Have you noticed anything lately at the top or bottom of websites? Not sure what I am talking about? Take a look here. What do you see? It’s an Internet cookie notice required by the EU Cookie Law.
What on earth are Internet cookies?
They are small text files automatically placed on your computer or device when you browse a website. They are used for tracking a user’s activity on a website. Some cookies are needed for a website to function; however many are non-essential e.g. used for advertising (e.g. interest-based ads), online analytics, etc.
Still don’t get it? Ok, here’s a simple explanation:
AB goes to xyzofficesuppliesstore.com to browse office supplies. AB leaves that website and goes somewhere else. However, on a website that has ads displayed, AB begins to see ads showing xyzofficesuppliesstore.com products and is baffled and says: “how come all I see now are ads about xyzofficesuppliesstore.com products and current promotions?” In a nutshell, when AB browsed xyzofficesuppliesstore.com, cookies (small text files) were automatically placed on his computer.
What does the e-Privacy Directive (a.k.a EU Cookie Law) say?
Under this law, websites are to be cookie-compliant or be fined up to £500,000 and it states that:
Article 5(3) – “Member states shall ensure that the storing of information, or the gaining of access to information already stored, in the terminal equipment of a subscriber or user is only allowed on condition that the subscriber or user concerned has given his or her consent, having been provided with clear and comprehensive information, in accordance with [the Data Protection] Directive 95/46/EC, inter alia about the purposes of the processing.”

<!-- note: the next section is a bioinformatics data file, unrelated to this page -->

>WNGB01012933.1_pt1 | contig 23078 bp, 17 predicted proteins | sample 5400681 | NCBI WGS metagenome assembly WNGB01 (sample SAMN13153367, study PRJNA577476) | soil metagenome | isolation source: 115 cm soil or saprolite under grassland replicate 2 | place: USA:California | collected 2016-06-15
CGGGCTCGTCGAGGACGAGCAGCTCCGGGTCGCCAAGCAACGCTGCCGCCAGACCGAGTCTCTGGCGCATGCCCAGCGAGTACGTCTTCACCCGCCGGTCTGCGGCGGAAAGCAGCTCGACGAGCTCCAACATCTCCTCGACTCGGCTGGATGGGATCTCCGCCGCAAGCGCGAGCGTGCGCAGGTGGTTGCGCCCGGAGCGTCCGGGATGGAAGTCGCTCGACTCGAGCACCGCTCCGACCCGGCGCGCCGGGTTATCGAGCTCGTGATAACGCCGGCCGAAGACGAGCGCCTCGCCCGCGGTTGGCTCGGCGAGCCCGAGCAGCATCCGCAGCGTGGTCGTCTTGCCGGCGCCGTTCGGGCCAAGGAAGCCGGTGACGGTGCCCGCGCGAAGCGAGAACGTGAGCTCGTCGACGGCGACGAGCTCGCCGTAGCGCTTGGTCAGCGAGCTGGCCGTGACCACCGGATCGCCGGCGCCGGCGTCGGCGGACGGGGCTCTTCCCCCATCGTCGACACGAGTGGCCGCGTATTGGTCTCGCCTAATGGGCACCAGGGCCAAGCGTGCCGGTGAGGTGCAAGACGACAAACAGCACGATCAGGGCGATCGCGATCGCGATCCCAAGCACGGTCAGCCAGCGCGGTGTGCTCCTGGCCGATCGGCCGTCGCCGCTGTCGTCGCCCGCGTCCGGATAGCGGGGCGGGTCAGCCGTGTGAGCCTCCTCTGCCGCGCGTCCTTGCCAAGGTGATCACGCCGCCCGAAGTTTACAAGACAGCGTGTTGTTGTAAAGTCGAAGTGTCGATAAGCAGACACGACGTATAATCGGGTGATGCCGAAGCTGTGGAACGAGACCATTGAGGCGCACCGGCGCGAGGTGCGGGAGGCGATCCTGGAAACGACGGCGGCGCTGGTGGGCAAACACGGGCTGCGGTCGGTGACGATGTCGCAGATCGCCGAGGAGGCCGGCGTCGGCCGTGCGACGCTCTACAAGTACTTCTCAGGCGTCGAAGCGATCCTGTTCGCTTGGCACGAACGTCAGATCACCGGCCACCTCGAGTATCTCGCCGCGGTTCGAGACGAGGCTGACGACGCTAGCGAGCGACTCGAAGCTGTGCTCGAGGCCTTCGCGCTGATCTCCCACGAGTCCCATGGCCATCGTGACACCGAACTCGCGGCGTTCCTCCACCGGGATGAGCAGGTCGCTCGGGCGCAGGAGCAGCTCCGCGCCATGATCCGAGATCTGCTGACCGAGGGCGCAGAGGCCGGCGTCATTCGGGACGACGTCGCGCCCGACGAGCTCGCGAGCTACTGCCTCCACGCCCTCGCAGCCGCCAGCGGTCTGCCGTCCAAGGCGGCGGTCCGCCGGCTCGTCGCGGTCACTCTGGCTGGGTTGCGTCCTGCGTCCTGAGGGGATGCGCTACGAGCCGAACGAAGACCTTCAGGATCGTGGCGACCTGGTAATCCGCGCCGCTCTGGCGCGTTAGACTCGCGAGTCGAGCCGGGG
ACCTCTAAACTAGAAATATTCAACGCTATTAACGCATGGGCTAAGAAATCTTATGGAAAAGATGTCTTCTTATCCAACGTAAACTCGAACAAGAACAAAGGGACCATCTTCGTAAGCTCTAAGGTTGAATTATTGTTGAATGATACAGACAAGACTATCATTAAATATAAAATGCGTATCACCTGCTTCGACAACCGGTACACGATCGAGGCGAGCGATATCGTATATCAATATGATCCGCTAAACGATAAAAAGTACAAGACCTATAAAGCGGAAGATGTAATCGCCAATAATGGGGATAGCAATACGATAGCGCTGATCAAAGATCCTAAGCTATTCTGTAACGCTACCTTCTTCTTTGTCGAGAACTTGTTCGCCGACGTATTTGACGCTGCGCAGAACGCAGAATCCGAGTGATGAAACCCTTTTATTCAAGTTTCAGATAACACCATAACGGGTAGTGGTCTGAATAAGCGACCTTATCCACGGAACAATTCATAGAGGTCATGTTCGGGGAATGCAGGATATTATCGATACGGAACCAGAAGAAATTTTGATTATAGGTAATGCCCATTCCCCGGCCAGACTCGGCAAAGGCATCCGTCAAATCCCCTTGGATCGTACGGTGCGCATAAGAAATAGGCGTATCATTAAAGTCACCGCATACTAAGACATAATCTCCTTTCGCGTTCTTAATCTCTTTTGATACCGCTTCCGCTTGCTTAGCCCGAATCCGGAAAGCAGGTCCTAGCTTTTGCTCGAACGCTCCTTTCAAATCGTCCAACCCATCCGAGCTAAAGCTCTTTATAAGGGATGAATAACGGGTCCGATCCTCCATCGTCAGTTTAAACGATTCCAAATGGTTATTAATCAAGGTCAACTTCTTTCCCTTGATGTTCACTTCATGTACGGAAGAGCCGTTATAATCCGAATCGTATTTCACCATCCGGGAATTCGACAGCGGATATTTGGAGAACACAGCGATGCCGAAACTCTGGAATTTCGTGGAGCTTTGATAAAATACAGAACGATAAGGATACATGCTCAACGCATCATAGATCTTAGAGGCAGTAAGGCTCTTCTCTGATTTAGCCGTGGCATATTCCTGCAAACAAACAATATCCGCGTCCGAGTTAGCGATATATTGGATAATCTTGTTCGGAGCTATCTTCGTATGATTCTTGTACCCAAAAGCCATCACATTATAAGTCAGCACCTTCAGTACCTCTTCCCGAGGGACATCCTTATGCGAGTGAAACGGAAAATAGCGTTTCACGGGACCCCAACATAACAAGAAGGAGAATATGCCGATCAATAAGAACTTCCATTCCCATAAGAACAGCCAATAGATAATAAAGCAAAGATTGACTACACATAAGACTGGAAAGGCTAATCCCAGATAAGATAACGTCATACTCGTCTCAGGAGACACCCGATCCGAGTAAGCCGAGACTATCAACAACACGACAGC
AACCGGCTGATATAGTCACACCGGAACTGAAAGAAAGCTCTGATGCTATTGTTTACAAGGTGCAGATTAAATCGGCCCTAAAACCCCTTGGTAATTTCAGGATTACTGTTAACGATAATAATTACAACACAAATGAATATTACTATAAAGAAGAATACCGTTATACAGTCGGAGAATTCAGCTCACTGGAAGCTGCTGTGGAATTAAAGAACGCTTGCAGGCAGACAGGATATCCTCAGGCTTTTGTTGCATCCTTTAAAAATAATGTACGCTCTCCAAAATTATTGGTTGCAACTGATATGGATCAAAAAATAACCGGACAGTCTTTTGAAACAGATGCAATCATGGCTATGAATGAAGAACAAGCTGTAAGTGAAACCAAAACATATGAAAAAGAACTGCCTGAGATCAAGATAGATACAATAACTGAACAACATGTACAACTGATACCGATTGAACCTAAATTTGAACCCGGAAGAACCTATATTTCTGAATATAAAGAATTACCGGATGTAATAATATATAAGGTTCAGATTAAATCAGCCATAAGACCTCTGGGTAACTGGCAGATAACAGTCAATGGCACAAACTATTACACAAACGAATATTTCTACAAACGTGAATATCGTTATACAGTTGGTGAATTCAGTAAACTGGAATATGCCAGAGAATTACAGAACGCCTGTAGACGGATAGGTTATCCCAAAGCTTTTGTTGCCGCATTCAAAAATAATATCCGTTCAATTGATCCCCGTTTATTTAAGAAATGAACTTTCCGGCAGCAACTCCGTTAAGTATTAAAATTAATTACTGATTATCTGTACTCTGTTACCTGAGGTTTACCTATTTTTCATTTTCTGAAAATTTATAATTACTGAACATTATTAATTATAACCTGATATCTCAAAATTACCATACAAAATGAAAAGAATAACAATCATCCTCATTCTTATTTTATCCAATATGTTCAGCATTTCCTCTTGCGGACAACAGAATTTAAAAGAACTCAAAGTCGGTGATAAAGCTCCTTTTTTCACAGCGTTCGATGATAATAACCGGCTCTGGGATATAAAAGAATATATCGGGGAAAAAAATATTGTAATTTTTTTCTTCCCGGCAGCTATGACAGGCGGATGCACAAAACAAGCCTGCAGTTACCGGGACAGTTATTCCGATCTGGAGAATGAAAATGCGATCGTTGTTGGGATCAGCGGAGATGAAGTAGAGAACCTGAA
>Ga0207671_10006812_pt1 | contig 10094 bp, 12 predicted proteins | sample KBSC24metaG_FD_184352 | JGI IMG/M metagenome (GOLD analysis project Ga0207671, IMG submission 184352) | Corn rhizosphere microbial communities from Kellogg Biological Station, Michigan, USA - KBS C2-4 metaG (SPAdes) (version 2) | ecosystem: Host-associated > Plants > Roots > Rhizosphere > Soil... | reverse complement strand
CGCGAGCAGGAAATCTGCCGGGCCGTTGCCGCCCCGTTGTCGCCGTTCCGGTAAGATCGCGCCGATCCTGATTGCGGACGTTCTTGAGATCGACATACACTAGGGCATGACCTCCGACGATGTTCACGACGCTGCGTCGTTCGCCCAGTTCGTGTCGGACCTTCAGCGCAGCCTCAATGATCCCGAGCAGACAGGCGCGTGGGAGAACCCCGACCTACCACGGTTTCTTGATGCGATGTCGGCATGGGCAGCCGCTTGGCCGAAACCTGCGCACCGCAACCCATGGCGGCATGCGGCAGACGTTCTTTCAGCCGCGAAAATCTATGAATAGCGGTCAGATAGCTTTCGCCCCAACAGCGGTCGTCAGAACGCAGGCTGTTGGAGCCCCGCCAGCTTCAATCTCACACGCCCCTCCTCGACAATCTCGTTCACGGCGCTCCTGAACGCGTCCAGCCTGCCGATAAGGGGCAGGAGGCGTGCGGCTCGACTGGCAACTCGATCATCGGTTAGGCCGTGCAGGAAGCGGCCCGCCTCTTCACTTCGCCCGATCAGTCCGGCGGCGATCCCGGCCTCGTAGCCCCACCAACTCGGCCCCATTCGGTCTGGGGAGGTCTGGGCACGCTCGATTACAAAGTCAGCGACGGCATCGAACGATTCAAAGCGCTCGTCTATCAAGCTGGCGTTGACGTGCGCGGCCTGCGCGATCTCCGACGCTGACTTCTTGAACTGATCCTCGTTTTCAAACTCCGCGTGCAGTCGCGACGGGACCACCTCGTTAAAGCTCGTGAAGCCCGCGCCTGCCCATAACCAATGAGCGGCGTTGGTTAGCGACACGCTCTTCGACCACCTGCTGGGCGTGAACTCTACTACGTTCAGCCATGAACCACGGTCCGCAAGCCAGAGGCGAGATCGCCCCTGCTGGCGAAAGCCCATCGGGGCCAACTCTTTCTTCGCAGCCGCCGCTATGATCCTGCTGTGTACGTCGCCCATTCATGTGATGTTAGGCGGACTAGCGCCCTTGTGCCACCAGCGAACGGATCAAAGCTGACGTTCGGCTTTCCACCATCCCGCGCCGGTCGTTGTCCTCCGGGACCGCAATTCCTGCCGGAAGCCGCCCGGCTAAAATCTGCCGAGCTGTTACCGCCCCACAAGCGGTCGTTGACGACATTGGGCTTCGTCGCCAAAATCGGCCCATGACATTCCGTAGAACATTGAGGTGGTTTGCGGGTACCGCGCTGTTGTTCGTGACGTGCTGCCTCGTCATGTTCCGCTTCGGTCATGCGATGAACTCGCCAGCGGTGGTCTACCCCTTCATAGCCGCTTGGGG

Simple English Cookie Law explanation:
Websites cannot leave non-essential cookies on your computer or device without your consent; and for you to decide whether you want to continue browsing or not, clear and concise reasons for storing your information must be given. In other words, do not track online activity without consent.
What are essential cookies?
When you shop online and add items to the cart and you move to the next session, cookies retain your info or items so you don’t have to enter them again. Those are essential for the online purchase experience. However, non-essential cookies are used mostly for advertising purposes, e.g. to track online behavior.
Does the Cookie Law apply only to those in the EU?
Is the cookie law a good or bad thing?
In my humble opinion, the question to ask is whether the cookie is necessary to provide the web service and to what extent will consumer’s info be used. If your information is going to be used for any reason, at least, you should be informed and given the opportunity to opt-out.
What should you do as a website owner to be cookie compliant?
- Have a cookie usage notice in a conspicuous place on your website that informs people that cookies are present; explain what they do (the purpose) and get their consent before you store it on their device.
- If your website is WordPress-based, you can upload and activate cookie plugins such as EU Cookie Law. Although this generates the required cookie notice with the opportunity to opt-out, it is just one step.
Do you have a well-written and cookie-compliant privacy statement for your website yet? Not sure about how to apply the cookie notice? Contact us.
Photo courtesy of stock.xchng
This blog post was first published in July 2012. Current privacy updates are being followed.